The Basics Of PLC Programming – Part 4
In this installment of our ongoing Practicing PLC Technician Series, we will expand on our knowledge of the virtual counterparts to real world field equipment already familiar to PLC technicians working in industry today. The last physical device we will be examining is the counter. We will take a brief look at how the virtual version of this device is implemented when programming modern day PLCs to perform industrial control applications. We will also illustrate how a technician can become familiar with the wide variety of additional instructions used with the AB SLC 500 series of controllers.
What is the difference between the CTU and CTD counter instructions?
When programming PLCs, we encounter 2 basic types of counters, an UP counter or CTU instruction, and a DOWN counter or CTD instruction. As you may have intuited, CTU counter instructions start at a user defined value (stored in the ACC or accumulated field of the instruction),and count up or increment the value each time a “false to true transition” occurs on the rung on which the instruction is located. The CTD instruction is used to decrement a user defined (again a value stored in the ACC field for the instruction) value each time the rung on which this instruction is located exhibits a “false to true” transition. In both instances, a field device such as a special purpose sensor, physical wand, or a proximity detector causes an input rack location to change states. Information pertaining to these counter instructions is stored in the C5 (counter) data file location. In addition to the individual counter types, (up or down counter), it is possible to combine these instructions to create a counter bi-directional counter or “counter pair”.
How do you create an UP/DOWN counter pair?
In addition to the preset and accumulated value fields previously mentioned, status bits and the counter reference can be shared by these two counter types. The memory location structure of the C5 file provides storage for user defined values as well as status bits as we learned in our introductory articles on Data File types and structures.
In the above illustration, the “Counter” field for both the CTU and CTD instructions reference the same memory storage location, C5:1 (also shown in the figure). Each memory location in that file stores the CU (up count enabled), CD (down count enabled), DN (done), OV (overflow), UN (underflow) status bits as well as the Preset and Accumulated value for counters that share the C5 reference. In this example, the Preset value is set to 100. Notice that value is shared and displayed as the Preset value for both counters. The current Accumulated value is 10 and it is also shared and displayed in each instruction. When the I:1/1 contact closes, the CTU counter is triggered. This will increment the Accumulated value stored in the C5:1 memory location and the modified value will be displayed in both instructions. When the I:1/2 contact closes, the Accumulated value will be decremented and will return to the value of 10. Each of the existing counters is capable of modifying this Accumulated value. They also share bit status. In this way, a running count can be incremented or decremented by field events (state transitions at the I:1 input module referenced by the contacts on the rung.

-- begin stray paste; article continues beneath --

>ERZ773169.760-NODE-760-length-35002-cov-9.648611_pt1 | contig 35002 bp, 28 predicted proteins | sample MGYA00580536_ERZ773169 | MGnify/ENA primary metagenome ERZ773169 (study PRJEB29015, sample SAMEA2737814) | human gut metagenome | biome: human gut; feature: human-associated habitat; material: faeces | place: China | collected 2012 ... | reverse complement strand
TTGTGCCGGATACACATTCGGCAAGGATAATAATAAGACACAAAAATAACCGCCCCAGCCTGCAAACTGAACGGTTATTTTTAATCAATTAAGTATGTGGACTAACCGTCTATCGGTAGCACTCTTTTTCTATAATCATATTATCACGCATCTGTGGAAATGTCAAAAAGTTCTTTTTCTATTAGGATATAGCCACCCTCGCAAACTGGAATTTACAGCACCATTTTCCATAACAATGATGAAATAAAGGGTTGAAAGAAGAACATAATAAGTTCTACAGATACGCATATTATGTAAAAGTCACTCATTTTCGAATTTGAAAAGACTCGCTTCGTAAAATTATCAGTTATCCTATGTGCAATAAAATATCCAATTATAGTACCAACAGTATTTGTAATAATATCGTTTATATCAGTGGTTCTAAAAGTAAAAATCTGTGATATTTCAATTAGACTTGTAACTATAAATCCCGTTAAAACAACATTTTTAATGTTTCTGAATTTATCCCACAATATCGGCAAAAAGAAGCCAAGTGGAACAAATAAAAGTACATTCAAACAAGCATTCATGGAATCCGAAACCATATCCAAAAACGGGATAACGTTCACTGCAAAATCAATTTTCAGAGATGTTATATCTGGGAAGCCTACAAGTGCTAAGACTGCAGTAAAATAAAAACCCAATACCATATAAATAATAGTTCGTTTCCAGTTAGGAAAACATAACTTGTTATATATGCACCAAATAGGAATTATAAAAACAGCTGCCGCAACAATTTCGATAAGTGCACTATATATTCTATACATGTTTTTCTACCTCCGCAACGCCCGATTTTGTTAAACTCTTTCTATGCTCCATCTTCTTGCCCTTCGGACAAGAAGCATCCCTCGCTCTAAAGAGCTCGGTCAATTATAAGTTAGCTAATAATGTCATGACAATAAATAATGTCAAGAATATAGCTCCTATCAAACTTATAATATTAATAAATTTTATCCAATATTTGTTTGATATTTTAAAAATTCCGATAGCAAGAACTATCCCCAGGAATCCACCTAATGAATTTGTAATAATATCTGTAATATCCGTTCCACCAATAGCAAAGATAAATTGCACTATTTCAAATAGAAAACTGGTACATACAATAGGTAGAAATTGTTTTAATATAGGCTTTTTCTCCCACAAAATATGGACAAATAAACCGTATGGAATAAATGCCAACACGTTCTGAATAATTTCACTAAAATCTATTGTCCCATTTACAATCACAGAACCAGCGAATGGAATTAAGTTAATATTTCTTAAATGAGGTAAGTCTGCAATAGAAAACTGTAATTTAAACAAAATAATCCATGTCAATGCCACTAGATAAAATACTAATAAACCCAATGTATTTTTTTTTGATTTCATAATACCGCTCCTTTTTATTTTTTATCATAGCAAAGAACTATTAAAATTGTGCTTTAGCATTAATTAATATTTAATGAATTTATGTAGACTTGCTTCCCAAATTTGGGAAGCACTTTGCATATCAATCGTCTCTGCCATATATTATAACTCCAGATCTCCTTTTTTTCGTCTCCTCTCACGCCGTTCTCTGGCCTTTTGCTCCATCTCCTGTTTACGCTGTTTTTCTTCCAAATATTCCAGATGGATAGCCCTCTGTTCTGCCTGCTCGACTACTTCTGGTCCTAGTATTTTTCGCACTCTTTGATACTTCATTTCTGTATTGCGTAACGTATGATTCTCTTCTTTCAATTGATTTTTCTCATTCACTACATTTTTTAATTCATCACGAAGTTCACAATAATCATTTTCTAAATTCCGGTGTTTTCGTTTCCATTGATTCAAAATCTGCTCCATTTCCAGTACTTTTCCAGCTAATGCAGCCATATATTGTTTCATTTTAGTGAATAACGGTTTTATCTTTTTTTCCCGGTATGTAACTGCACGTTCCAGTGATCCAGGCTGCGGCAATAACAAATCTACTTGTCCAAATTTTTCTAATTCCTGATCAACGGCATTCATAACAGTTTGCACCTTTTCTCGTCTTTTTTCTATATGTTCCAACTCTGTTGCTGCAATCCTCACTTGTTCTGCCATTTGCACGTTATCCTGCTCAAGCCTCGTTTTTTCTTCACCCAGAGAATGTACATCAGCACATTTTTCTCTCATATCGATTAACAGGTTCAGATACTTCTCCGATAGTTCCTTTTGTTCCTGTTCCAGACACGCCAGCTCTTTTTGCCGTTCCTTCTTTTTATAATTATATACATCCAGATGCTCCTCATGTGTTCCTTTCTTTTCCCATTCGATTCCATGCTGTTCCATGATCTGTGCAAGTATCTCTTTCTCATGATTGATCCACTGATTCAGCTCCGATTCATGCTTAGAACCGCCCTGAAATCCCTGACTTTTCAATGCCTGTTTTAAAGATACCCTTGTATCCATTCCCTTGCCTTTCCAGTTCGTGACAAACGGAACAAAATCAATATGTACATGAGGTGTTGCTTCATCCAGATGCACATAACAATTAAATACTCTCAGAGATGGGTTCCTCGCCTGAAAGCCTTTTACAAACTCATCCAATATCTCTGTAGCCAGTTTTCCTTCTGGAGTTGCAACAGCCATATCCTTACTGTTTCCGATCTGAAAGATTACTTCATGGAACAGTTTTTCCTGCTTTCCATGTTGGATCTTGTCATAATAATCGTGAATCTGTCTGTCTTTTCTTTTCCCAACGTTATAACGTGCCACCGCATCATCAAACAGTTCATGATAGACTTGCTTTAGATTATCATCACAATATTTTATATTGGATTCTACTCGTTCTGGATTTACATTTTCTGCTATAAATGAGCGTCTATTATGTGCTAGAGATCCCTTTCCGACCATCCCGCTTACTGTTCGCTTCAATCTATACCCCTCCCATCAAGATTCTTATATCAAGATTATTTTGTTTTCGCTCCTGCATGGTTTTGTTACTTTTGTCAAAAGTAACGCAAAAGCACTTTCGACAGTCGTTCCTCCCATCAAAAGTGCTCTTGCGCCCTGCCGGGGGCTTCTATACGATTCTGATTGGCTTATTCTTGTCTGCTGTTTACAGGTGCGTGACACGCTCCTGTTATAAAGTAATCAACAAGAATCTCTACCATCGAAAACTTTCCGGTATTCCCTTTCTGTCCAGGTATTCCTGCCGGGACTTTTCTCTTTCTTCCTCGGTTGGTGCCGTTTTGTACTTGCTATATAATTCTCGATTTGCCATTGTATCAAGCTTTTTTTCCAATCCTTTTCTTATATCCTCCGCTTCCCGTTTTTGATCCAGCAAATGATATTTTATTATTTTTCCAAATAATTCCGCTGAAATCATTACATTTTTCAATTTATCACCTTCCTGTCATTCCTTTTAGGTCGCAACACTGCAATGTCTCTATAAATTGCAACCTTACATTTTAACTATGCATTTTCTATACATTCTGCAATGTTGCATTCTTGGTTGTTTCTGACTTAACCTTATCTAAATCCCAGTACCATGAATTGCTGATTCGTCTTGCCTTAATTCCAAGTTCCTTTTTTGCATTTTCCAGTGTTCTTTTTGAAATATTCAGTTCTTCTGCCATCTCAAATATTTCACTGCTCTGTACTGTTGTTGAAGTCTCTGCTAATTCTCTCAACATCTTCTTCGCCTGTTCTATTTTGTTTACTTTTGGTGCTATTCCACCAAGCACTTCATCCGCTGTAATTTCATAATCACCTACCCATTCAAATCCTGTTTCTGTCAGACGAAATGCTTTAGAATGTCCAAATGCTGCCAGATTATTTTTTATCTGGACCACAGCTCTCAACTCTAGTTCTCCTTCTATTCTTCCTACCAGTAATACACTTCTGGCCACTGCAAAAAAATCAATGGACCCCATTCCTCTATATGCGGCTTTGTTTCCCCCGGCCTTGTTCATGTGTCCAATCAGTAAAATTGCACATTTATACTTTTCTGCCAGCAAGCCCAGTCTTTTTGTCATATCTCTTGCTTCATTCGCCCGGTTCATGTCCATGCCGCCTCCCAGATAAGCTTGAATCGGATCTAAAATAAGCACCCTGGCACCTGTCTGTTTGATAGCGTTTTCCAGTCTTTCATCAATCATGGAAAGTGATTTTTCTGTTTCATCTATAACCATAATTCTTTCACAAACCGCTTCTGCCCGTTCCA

The video below illustrates the behavior of an up/down counter pair employed to keep a running count value that can be incremented or decremented as required. The video outlines an elevator hoist routine that uses a running count to track the elevator car location.
Is sharing a data file storage address among multiple instructions a common thing?
There are other instructions capable of employing a shared memory location reference. Another common instruction that employs the use of this reference sharing technique would be the SQO sequencer output instruction. It is possible to have several of these sequencer instructions all sharing the same R6 control data file memory location, while referencing different Source file locations. The objective in this instance would be the sharing of the POS (position) value. This would move the file pointer in each of the referenced source files in step with each other. Technicians would use this facility to create a virtual Sequencer Table and send parts of the table data to different output or instruction field locations. A sequencer table could store the output pattern for the lights in a traffic light application.
A separate sequencer table could store the timing information for each step in the light sequence. As the pointers move together, each output light pattern (being sent to the output locations controlling the lights) is stepped through, the corresponding time duration for each step can be sent to the Preset field of a timer instruction.
How do you research the behavior of the wide variety of instructions available with SLC 500 series controllers?
The basic extended instruction set is detailed in the vendors User’s Instruction Set Reference Manual. The guide lists the available instructions, and describes the operation and data associated with each instruction. As the instructions are too numerous to be expounded upon in this format, it is important to familiarize yourself with this resource.
In our next installment, we will list a few of the most common programming errors associated with the instructions we have covered in this blog series and how to avoid them.
If you like this post, check out our other posts in the Practicing PLC Technician Series.
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